Mr Marsh urged the Government to place police officers on a priority list to receive coronavirus vaccines, saying requests to the Government so far were “falling on deaf ears”.

Asked about how lockdown enforcement would affect officers, Mr Marsh said: “It will obviously create a lot of pressure on us because we have a lot more officers off this time than we did back in March.

“Our numbers have rocketed in terms of officers with Covid and officers isolating and we envisage that getting worse.

“So the pressure is on my colleagues who are still out there to maintain the same level that they did before.”

Mr Apter, whose organisation represents 130,000 officers, said the “last thing the public want is to call 999 in their hour of need, only to find we are too short of officers to be able to respond”.

It comes as Boris Johnson prepares for a showdown with Tory lockdown-sceptics today as fears grow that the new laws will last until the end of March.

MPs will be recalled to the House of Commons today for crucial votes on the new laws – which came into place last night.


The vote – which is set to take place this evening – will comfortably pass, and Labour will back the new laws too.

Boris has promised that his vaccines strategy will deliver a way out of the lockdown, with a target of 13million of the most vulnerable Brits jabbed by the middle of February.

Only after then will he consider lifting measures.

Deputy Assistant Commissioner Matt Twist, who leads the Met’s response to the Covid pandemic, said: “After ten months of this pandemic the number of people who are genuinely not aware of the restrictions and the reasons they are in place is vanishingly small.

“We know the overwhelming majority of Londoners will do the right thing by staying at home, wearing masks and not gathering, but a small minority continue to ignore rules put in place to protect the NHS and save lives.

What you could be fined for

You could face a fine for:

  • Being out of your home without a reasonable excuse as below
  • Travelling abroad or going on holiday during the lockdown period – as this is not a reasonable excuse
  • Breaking Covid rules by having others outside your household inside your home
  • Meeting people outside your household outside – unless it's one person for exercise alone
  • Hosting a gathering – this could see you get a fine of up to £10,000
  • Businesses or venues can be fined up to £10,000 too for continuing to operate despite being ordered to shut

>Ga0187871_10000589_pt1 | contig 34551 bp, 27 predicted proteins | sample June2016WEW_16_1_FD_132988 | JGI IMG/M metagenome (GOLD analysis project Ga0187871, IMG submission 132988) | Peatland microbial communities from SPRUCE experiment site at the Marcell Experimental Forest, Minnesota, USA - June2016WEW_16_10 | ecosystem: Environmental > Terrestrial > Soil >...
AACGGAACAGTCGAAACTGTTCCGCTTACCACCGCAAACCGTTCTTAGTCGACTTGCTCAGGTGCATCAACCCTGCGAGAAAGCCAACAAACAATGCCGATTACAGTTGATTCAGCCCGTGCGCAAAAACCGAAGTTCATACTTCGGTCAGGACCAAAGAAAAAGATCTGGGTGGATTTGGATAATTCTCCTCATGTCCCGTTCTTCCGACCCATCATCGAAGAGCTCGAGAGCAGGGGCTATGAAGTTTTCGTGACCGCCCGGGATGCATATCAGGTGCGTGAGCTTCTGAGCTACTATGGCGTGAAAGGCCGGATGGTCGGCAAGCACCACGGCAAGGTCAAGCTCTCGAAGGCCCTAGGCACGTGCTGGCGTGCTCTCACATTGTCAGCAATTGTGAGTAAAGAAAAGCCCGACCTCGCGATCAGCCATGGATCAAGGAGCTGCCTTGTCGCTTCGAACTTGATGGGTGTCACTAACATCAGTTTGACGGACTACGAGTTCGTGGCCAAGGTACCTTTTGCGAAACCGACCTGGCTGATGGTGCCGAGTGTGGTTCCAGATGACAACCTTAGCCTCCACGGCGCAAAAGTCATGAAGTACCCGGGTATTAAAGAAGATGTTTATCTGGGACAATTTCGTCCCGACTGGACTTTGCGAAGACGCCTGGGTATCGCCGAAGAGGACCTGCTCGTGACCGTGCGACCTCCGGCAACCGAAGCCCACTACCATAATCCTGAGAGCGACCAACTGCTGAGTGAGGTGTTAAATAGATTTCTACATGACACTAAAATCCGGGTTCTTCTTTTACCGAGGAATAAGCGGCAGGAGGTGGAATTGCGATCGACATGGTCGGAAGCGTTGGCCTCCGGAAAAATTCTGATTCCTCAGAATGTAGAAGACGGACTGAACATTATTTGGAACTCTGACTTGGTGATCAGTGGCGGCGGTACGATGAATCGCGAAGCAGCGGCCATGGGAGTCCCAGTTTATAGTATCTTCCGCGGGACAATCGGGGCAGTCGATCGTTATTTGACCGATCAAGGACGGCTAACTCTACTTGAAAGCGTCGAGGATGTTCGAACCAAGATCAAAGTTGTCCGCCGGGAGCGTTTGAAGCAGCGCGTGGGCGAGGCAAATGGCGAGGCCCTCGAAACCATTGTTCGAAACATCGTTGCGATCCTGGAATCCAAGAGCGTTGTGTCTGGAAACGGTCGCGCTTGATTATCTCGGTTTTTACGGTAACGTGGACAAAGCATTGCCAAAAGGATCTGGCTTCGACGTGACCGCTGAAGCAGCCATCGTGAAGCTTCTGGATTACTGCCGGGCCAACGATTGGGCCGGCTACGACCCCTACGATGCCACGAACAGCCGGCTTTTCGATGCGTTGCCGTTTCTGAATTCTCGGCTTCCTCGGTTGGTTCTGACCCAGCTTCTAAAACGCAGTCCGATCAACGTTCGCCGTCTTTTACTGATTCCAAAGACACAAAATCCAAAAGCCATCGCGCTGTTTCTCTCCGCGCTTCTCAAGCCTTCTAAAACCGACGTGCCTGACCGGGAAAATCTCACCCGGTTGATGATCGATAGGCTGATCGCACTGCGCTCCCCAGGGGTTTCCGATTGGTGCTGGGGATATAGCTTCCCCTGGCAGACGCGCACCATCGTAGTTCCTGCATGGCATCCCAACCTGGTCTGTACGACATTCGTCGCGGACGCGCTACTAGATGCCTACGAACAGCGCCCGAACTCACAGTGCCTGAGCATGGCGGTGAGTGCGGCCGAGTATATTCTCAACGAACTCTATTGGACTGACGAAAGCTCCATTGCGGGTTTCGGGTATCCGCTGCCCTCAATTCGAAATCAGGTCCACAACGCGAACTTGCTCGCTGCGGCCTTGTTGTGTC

• Not wearing a face covering on public transport or in shops

A full list of reasons are set to be published by the Government in due course.

The excuses are expected to include:

  • Work: If you have to go to work as you really can't work from home, this will be allowed. Key workers such as those who work for the police, or NHS, will be permitted to do so
  • School: only for the kids of key workers or vulnerable pupils
  • Exercise: Boris will continue to allow unlimited exercise outdoors. That means people can carry on going for walks, runs and other forms of exercise outdoors if they wish. You can do that with your household, support bubble or on your own with one person from another household
  • Food, drink & supplies: People will still be allowed out to collect food and drink – such as at the supermarket, or take-aways
  • Medical appointments: Everyone will be urged to continue to attend hospital and doctor appointments if they need to
  • To escape injury or harm; those at risk of harm are allowed to leave their current home and move elsewhere
  • To provide care for vulnerable people, or as a volunteer: people will still be allowed to travel to care for people who need it, or attend volunteer work too

“Our first duty as police officers is to preserve life.

“The critical situation our NHS colleagues are facing and the way the new virus variant moves through communities, means we can no longer spend our time explaining or encouraging people to follow rules where they are wilfully and dangerously breaching.

“Less than a month ago we launched a new digital fines system which makes it quicker and easier for officers to issue fines on the spot.

“Since its launch more people have been reported for fines than in the rest of the year combined; this is also an indicator of a worsening position in the epidemic, and officers stepping in more quickly to try to keep communities safe.

“I hope it is not necessary for this particular trend to carry on but if people continue to break the rules, putting themselves, their families and their communities at greater risk, our officers are ready to act robustly.

“This is why Londoners must take action now to stop this virus spreading further across our city.

“Action now by everyone will help reduce the time our capital must live with these restrictions and crucially, will prevent more people from dying needlessly because of this virus. It’s up to us all to do the right thing.”